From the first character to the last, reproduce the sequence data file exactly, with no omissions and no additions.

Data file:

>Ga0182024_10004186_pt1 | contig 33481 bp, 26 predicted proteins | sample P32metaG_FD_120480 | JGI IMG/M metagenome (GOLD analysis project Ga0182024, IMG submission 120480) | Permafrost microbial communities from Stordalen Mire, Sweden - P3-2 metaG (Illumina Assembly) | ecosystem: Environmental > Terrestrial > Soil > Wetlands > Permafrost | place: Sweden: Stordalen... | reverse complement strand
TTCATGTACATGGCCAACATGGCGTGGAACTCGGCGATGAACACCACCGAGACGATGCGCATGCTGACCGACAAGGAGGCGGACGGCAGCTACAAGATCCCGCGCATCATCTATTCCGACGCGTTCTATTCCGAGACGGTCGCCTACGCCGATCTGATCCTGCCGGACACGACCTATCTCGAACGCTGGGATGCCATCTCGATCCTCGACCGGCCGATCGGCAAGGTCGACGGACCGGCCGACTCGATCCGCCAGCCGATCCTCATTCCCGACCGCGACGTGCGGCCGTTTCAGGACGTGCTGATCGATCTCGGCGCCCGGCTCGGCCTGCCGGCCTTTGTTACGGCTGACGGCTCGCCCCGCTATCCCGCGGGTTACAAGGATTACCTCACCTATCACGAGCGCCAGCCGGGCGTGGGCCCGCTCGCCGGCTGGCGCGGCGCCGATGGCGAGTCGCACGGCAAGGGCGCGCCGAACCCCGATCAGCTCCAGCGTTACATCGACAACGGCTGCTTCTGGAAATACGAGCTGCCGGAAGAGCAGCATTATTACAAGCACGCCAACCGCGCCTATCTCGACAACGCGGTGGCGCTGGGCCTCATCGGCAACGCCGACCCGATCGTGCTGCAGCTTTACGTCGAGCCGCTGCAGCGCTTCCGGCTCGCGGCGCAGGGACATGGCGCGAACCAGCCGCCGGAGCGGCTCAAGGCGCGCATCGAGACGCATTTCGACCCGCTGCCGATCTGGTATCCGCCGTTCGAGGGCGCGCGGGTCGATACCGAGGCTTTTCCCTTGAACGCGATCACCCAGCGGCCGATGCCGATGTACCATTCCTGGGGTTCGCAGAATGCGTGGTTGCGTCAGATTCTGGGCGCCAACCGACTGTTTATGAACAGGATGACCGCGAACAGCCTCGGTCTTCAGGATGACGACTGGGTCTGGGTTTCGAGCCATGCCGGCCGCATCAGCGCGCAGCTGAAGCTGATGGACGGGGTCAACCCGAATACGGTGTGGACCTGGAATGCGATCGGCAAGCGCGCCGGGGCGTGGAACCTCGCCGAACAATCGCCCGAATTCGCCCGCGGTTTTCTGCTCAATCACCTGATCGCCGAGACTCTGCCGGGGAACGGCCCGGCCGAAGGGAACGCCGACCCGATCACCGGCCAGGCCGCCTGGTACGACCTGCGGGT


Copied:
>Ga0182024_10004186_pt1 | contig 33481 bp, 26 predicted proteins | sample P32metaG_FD_120480 | JGI IMG/M metagenome (GOLD analysis project Ga0182024, IMG submission 120480) | Permafrost microbial communities from Stordalen Mire, Sweden - P3-2 metaG (Illumina Assembly) | ecosystem: Environmental > Terrestrial > Soil > Wetlands > Permafrost | place: Sweden: Stordalen... | reverse complement strand
TTCATGTACATGGCCAACATGGCGTGGAACTCGGCGATGAACACCACCGAGACGATGCGCATGCTGACCGACAAGGAGGCGGACGGCAGCTACAAGATCCCGCGCATCATCTATTCCGACGCGTTCTATTCCGAGACGGTCGCCTACGCCGATCTGATCCTGCCGGACACGACCTATCTCGAACGCTGGGATGCCATCTCGATCCTCGACCGGCCGATCGGCAAGGTCGACGGACCGGCCGACTCGATCCGCCAGCCGATCCTCATTCCCGACCGCGACGTGCGGCCGTTTCAGGACGTGCTGATCGATCTCGGCGCCCGGCTCGGCCTGCCGGCCTTTGTTACGGCTGACGGCTCGCCCCGCTATCCCGCGGGTTACAAGGATTACCTCACCTATCACGAGCGCCAGCCGGGCGTGGGCCCGCTCGCCGGCTGGCGCGGCGCCGATGGCGAGTCGCACGGCAAGGGCGCGCCGAACCCCGATCAGCTCCAGCGTTACATCGACAACGGCTGCTTCTGGAAATACGAGCTGCCGGAAGAGCAGCATTATTACAAGCACGCCAACCGCGCCTATCTCGACAACGCGGTGGCGCTGGGCCTCATCGGCAACGCCGACCCGATCGTGCTGCAGCTTTACGTCGAGCCGCTGCAGCGCTTCCGGCTCGCGGCGCAGGGACATGGCGCGAACCAGCCGCCGGAGCGGCTCAAGGCGCGCATCGAGACGCATTTCGACCCGCTGCCGATCTGGTATCCGCCGTTCGAGGGCGCGCGGGTCGATACCGAGGCTTTTCCCTTGAACGCGATCACCCAGCGGCCGATGCCGATGTACCATTCCTGGGGTTCGCAGAATGCGTGGTTGCGTCAGATTCTGGGCGCCAACCGACTGTTTATGAACAGGATGACCGCGAACAGCCTCGGTCTTCAGGATGACGACTGGGTCTGGGTTTCGAGCCATGCCGGCCGCATCAGCGCGCAGCTGAAGCTGATGGACGGGGTCAACCCGAATACGGTGTGGACCTGGAATGCGATCGGCAAGCGCGCCGGGGCGTGGAACCTCGCCGAACAATCGCCCGAATTCGCCCGCGGTTTTCTGCTCAATCACCTGATCGCCGAGACTCTGCCGGGGAACGGCCCGGCCGAAGGGAACGCCGACCCGATCACCGGCCAGGCCGCCTGGTACGACCTGCGGGT